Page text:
Background and activities
Bridges built over wide fjord crossings (2,000 to 5,500m) will serve as critical structures for Norway’s new E39 coastal highway. An important capability for the Norwegian Public Roads Administration (NPRA) is the evaluation of the level of accident risk for motor vehicles on cable-stayed and floating bridges during high velocity wind events. The goal is to maintain unrestricted travel whilst ensuring the safety and comfort of bridge users. The aim of Sebastian's work is the development of an experimentally validated computational model of the vehicle-bridge-driver system. This will provide the NPRA with a scientific basis from which to decide when bridges should be closed and when speed limits might need to be reduced. It also gives additional insight into which bridge design parameters most influence the safety and comfort of motorists. Existing field data from bridges and vehicles will be examined and used to inform the design of a new field experiment to validate the fully coupled system model. This should result in the cost-effective modelling and field validation of a coupled vehicle-bridge-driver system using one of Norway’s existing long-span bridges as a test case.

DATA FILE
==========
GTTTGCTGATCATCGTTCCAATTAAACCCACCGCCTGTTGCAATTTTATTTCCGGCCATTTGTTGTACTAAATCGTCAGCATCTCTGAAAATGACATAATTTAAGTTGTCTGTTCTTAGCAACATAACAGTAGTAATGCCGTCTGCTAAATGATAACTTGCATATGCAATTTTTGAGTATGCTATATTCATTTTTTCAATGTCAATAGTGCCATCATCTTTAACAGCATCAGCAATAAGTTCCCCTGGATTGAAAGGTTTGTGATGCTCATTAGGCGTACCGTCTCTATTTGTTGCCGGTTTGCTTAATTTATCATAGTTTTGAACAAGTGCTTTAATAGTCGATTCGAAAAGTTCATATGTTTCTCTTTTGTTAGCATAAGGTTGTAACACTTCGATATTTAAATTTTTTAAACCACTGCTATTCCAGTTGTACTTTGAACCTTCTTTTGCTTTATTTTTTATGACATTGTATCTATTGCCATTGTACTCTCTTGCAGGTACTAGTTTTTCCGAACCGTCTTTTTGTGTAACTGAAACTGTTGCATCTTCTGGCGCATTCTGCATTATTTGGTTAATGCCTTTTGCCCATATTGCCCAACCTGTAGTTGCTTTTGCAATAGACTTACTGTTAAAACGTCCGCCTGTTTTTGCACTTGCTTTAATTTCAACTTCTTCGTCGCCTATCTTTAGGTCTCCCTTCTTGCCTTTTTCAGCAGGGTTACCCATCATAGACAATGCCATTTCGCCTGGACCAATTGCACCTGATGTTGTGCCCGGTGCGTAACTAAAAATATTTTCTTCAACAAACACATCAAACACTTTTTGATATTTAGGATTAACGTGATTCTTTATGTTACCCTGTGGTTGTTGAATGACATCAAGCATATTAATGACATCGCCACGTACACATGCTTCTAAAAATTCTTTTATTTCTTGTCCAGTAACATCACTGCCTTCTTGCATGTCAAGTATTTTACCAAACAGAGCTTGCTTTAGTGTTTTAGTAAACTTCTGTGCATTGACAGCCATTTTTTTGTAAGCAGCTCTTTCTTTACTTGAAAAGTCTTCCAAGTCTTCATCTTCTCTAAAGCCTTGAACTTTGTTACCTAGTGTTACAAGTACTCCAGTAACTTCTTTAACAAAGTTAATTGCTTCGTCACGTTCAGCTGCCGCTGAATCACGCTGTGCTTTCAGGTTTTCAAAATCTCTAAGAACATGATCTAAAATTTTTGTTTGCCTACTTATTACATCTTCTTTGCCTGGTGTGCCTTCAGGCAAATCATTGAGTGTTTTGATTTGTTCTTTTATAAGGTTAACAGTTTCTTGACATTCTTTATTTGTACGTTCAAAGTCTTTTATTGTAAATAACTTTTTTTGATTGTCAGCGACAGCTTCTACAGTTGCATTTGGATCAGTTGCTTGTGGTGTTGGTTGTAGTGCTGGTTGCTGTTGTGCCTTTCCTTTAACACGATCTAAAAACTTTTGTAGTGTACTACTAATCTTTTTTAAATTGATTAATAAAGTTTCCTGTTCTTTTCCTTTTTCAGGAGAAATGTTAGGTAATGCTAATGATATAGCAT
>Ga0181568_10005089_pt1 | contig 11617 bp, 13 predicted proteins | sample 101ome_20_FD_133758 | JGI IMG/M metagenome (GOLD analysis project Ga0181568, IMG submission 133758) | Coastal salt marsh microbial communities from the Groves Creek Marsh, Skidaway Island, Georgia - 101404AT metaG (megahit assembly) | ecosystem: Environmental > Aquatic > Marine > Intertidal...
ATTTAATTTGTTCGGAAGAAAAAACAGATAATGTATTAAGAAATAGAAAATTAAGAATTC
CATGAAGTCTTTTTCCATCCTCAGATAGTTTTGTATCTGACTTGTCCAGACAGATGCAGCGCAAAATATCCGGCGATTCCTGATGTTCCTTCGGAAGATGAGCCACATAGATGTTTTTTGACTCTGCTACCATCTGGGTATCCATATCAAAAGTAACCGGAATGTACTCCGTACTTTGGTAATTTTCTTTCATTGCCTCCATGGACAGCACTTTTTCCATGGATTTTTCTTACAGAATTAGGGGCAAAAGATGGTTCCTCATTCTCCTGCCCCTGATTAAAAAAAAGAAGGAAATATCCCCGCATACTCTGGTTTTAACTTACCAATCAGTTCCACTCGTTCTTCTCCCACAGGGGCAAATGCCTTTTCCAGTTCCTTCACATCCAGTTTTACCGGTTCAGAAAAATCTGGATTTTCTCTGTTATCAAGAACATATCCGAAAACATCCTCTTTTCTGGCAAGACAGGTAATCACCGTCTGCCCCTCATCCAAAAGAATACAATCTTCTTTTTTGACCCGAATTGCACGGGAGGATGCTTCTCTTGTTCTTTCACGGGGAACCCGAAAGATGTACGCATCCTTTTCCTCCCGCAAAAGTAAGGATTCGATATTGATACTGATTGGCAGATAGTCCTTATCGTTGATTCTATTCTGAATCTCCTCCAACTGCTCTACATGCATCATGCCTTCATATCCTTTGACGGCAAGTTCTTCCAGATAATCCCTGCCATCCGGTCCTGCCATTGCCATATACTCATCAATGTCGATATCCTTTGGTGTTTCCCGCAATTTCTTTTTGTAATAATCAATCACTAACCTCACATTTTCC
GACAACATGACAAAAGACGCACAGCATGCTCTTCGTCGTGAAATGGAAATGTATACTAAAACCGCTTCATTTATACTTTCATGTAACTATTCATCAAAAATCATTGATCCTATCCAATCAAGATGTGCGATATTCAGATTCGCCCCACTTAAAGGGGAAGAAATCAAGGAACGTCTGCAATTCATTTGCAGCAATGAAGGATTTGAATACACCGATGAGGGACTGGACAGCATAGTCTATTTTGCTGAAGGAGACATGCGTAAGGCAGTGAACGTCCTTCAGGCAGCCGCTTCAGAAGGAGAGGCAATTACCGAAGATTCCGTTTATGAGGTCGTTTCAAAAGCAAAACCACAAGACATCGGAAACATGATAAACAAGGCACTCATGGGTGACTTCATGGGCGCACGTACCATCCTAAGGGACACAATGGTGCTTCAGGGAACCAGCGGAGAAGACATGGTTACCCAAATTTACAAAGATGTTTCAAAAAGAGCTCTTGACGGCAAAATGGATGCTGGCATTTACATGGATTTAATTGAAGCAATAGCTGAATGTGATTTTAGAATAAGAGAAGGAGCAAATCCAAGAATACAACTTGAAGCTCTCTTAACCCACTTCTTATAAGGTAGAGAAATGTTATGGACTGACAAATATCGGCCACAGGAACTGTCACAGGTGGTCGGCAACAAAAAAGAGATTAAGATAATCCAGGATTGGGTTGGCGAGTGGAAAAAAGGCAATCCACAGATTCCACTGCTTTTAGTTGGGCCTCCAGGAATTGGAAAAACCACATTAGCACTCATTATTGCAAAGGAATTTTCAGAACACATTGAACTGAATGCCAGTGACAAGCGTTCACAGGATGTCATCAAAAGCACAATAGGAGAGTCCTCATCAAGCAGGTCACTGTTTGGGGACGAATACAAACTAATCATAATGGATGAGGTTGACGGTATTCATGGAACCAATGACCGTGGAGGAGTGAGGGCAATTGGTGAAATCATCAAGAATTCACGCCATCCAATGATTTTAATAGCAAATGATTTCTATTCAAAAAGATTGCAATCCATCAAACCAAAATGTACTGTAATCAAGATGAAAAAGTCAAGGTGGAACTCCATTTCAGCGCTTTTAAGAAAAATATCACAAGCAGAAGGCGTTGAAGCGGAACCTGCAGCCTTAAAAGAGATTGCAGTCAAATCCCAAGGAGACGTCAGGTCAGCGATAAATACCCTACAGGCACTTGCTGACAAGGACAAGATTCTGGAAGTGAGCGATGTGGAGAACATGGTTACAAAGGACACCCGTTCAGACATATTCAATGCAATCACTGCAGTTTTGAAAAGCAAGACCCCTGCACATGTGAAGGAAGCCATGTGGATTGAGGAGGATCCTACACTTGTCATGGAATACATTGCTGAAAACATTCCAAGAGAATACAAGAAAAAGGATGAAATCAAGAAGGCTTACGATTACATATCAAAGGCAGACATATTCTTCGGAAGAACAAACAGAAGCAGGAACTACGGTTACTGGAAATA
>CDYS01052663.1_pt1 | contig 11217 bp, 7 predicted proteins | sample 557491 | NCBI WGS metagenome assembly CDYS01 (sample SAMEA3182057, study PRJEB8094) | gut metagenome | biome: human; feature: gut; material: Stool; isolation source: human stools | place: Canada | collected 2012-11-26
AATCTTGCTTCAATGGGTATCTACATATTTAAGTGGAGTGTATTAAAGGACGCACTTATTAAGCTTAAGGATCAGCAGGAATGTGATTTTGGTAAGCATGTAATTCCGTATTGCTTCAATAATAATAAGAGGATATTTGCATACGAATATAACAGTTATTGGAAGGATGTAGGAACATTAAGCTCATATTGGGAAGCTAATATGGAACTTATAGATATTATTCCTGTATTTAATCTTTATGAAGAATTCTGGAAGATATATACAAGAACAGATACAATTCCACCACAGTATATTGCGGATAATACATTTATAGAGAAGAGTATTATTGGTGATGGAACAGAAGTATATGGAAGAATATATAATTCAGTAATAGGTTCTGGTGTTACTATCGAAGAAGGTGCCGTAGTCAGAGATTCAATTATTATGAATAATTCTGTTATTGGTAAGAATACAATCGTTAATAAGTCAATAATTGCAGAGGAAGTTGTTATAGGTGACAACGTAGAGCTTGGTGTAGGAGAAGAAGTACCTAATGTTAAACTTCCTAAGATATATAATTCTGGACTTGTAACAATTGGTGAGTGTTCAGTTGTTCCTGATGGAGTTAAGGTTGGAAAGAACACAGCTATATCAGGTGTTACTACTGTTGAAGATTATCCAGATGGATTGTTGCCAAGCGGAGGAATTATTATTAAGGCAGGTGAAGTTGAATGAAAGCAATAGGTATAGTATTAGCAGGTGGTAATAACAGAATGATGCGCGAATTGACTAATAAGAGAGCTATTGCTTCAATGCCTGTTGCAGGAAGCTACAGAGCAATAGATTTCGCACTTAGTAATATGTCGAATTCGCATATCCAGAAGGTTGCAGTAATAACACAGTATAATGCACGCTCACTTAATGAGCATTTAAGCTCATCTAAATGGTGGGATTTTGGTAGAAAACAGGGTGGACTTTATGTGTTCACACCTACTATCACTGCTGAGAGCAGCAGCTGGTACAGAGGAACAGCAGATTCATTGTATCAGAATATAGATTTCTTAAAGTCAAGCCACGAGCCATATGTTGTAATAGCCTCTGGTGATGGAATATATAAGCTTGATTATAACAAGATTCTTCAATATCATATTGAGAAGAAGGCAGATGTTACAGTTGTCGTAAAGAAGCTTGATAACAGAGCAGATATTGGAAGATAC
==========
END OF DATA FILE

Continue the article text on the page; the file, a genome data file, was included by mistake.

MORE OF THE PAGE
- Perform coupled vehicle-bridge-driver dynamic simulations on long-span bridges under severe environmental conditions.
- Simulate the critical case of a vehicle experiencing a sudden wind gust after passing bridge towers and/or oncoming traffic.
- Evaluate the use of safety measures such as reduced speed limits and/or the introduction of full or partial wind barriers to avoid bridge closures.
- Investigate recorded short and sudden severe events such as large horizontal motion from the Hardanger Bridge and possibly the Bergsøysund Bridge.
- Full-scale experiments: vehicle instrumentation, recorded bridge measurements from extreme events and model validation.